It retained the basic beam-axle geometry, so that the driven tires remained squarely on the road, but relieved the wheels of carrying the burden of a differential. In back-to-back tests, it seemed to make the Jaguar a little faster around some tracks. It would probably have shown no advantage at LeMans, though, and as a still-new, somewhat heavier design, it was left off.

One additional interesting Jaguar project at this time was an experimental chassis tub fabricated at least partly in that still-exotic postwar material, fiberglass. This was kept secret and apparently never tried in a race, although a car built around it did appear once in public, Mike Hawthorn driving it through the streets of Coventry for public-relations purposes.

Though nothing came of Jaguar's "plastic fantastic," it was in 1956 that Colin Chapman began developing his all-fiberglass roadgoing Lotus Elite two-seater coupe, which was unveiled in the fall of 1957. It would be another five years before the Chaparral from Texas introduced fiberglass chassis structures into racing.

One of LeMans' slow-the-cars rules for 1956 mandated an upper displacement limit of 2.5 liters for protoTypes, which caused a number of manufacturers not to participate that year. The D-Types qualified as "production" because quite a few had already been made and sold. They thus had the largest engines, and were comfortably fastest in practice. About the only opposition within reach of the factory Jaguars were the Aston Martins, which had been allowed to keep their 3.0-liter sixes, and some privately entered D-Types.

Jaguar's list of opponents should have included itself. On only the second lap, running in the rain, a team driver crashed in the Esses; the resulting melee took out a second factory car. Shortly afterwards, the Hawthorn/Bueb D-Type began to misfire, and lost a lot of time in the pits while the problem was traced to a cracked fuel injector pipe.

The day was saved by the leading privateer team, Scotland's Ecurie Ecosse. Though not quite as technically up-to-date as the factory's British-green machines, its single dark-blue D-Type was fast enough to pull away from a battle with the Astons.

After 24 uneventful but tense hours, Ron Flockhart and Ninian Sanderson brought home another winner for Coventry. The straggling survivor of the factory team wound up sixth.

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Jaguar D-Type at LeMans 1957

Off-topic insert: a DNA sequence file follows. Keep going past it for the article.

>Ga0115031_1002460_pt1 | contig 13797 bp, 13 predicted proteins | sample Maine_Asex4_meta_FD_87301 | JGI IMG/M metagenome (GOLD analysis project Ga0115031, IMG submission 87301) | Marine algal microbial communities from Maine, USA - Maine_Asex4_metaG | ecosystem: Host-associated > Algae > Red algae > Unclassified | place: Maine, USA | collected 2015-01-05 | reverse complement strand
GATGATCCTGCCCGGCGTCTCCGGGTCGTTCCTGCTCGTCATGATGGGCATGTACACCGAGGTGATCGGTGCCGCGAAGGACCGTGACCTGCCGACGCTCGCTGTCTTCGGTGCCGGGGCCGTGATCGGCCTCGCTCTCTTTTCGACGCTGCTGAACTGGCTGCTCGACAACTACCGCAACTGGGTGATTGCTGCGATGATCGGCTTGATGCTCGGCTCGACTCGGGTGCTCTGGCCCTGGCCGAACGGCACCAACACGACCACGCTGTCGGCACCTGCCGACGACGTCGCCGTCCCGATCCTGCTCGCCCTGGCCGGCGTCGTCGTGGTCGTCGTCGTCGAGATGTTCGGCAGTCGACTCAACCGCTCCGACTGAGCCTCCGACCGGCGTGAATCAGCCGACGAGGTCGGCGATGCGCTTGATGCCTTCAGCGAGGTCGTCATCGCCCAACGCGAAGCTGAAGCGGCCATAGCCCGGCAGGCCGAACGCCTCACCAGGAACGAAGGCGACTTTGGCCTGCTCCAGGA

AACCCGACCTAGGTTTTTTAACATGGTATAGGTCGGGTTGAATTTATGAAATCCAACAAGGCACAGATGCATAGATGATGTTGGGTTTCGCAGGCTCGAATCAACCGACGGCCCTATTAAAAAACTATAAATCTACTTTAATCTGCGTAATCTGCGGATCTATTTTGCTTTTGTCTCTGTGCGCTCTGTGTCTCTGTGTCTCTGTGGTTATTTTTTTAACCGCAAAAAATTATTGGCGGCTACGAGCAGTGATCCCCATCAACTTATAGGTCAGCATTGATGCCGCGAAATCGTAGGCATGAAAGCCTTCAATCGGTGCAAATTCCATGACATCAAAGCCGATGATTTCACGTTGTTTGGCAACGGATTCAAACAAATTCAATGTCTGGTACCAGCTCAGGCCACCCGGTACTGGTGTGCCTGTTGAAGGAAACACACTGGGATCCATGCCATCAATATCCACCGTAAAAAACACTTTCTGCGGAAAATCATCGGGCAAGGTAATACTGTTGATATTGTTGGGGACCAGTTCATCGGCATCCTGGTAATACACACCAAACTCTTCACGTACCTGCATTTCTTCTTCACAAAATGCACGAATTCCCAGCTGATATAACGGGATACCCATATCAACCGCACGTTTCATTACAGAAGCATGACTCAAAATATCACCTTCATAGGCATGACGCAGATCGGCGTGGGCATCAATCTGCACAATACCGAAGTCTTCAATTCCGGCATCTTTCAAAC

Jaguar now had some self-examination to do. In the three years since 1953, when giving up racing was unthinkable, the company's situation had changed.

Then, it seemed incapable of doing wrong. Then, it had a brand-new car all but built. Then, racing's rules had been simple and straightforward, and Jaguar's magnificent XK engine was well suited to them and also still had ample developmental life ahead of it. None of that was true now.

The  Jaguar D-Type won LeMans once again in 1957.
©2007 Jaguar Cars and Wieck Media Services, Inc.
The Jaguar D-Type won LeMans again in 1957, this
time for Ecurie Ecosse (French for "Team Scotland").

It looked like the time had come to take a break. And that's all it was supposed to be. When Jaguar decided after its dismal 1956 LeMans not to race again that year and to stay home during 1957 as well, it was to regroup for a stronger effort in 1958. No one thought of the hiatus as permanent. Behind the scenes, in fact, evolution of the aging but still effective D-Type continued on behalf of its owners.

The most important of this development work was increasing displacement of the XK engine. Since the early 1950s, several XK 120 owners had tried boring out to or beyond 3.8 liters. The factory now tackled the job properly, revising the block casting to improve cooling and installing wet cylinder sleeves to prevent the cracking sometimes experienced by the homebuilders.
Bore was enlarged four millimeters, to 87 (3.43 inches), which with the existing, long 106-mm stroke brought swept volume to precisely 3780.8 cc (230.7 cubic inches). In ultimate D-Type form, this engine would realize 306 horsepower.

Although never officially more than a good customer, Ecurie Ecosse (French for "Team Scotland") assumed de facto status as the Jaguar factory's competition arm in Europe.

Taking up a parallel position in America was the Briggs Cunningham team, which had been forced by tax laws to abandon the business of building its own cars. Both continued campaigning D-Types, Cunningham winning numerous events at home and the Scots triumphing once again at LeMans in 1957.

The latter was a decisive demonstration of development over design. Because the capricious French rule makers had again changed their minds on the matter of engine size, new and much more powerful cars entered the 1957 event.

Arrayed against the 3.8 D-Types was a 3.7-liter Aston Martin six, V-12 Ferraris as big as 4.1, and a pair of fearsome 4.5-liter V-8 Maseratis. As expected, the most powerful of these headed the Jaguars in practice and the first part of the race.

But, one by one, the bigger cars ran themselves into the ground, and as early as the end of the third hour, an Ecurie Ecosse D-Type was in the lead. And stayed there for the next 21 hours.

At the checkered flag, the Scottish Jaguars were 1- 2; D-Types from other teams finished third, fourth, and sixth. Five starters, five finishers, and Jaguar's fifth victory in the race it had taken as its own highest challenge.

Not that the old-fashioned, small-engine Jaguar that outlasted the newer cars was exactly slow and plodding. One 3.8 D-Type was clocked over a measured kilometer on the Mulsanne Straight at 178.8 mph, the highest speed recorded during the entire race.